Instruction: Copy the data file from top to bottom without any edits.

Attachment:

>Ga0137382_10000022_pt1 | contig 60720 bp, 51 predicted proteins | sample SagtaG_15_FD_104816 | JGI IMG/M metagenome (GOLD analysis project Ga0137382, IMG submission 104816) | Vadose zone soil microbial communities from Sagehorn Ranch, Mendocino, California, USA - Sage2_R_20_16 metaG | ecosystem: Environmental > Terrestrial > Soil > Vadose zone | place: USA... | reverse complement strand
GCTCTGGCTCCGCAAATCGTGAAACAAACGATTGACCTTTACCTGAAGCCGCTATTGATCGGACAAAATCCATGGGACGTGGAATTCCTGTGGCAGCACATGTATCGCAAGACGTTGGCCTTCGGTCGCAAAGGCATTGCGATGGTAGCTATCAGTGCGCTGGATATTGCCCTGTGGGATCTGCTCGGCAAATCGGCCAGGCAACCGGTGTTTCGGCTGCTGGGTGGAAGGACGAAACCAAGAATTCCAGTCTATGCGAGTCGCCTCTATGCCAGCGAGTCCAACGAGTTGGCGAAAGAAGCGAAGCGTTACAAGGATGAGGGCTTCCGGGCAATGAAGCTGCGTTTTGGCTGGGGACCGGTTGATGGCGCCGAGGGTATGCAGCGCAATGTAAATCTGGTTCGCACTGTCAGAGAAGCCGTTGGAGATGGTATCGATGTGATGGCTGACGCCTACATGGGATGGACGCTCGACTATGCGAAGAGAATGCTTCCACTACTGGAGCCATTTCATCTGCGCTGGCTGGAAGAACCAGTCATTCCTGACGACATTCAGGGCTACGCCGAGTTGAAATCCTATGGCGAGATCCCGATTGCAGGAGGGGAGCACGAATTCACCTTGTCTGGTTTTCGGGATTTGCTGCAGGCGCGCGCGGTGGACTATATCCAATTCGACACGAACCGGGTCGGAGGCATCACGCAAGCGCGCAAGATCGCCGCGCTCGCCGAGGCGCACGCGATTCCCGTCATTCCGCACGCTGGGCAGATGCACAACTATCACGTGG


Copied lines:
>Ga0137382_10000022_pt1 | contig 60720 bp, 51 predicted proteins | sample SagtaG_15_FD_104816 | JGI IMG/M metagenome (GOLD analysis project Ga0137382, IMG submission 104816) | Vadose zone soil microbial communities from Sagehorn Ranch, Mendocino, California, USA - Sage2_R_20_16 metaG | ecosystem: Environmental > Terrestrial > Soil > Vadose zone | place: USA... | reverse complement strand
GCTCTGGCTCCGCAAATCGTGAAACAAACGATTGACCTTTACCTGAAGCCGCTATTGATCGGACAAAATCCATGGGACGTGGAATTCCTGTGGCAGCACATGTATCGCAAGACGTTGGCCTTCGGTCGCAAAGGCATTGCGATGGTAGCTATCAGTGCGCTGGATATTGCCCTGTGGGATCTGCTCGGCAAATCGGCCAGGCAACCGGTGTTTCGGCTGCTGGGTGGAAGGACGAAACCAAGAATTCCAGTCTATGCGAGTCGCCTCTATGCCAGCGAGTCCAACGAGTTGGCGAAAGAAGCGAAGCGTTACAAGGATGAGGGCTTCCGGGCAATGAAGCTGCGTTTTGGCTGGGGACCGGTTGATGGCGCCGAGGGTATGCAGCGCAATGTAAATCTGGTTCGCACTGTCAGAGAAGCCGTTGGAGATGGTATCGATGTGATGGCTGACGCCTACATGGGATGGACGCTCGACTATGCGAAGAGAATGCTTCCACTACTGGAGCCATTTCATCTGCGCTGGCTGGAAGAACCAGTCATTCCTGACGACATTCAGGGCTACGCCGAGTTGAAATCCTATGGCGAGATCCCGATTGCAGGAGGGGAGCACGAATTCACCTTGTCTGGTTTTCGGGATTTGCTGCAGGCGCGCGCGGTGGACTATATCCAATTCGACACGAACCGGGTCGGAGGCATCACGCAAGCGCGCAAGATCGCCGCGCTCGCCGAGGCGCACGCGATTCCCGTCATTCCGCACGCTGGGCAGATGCACAACTATCACGTGG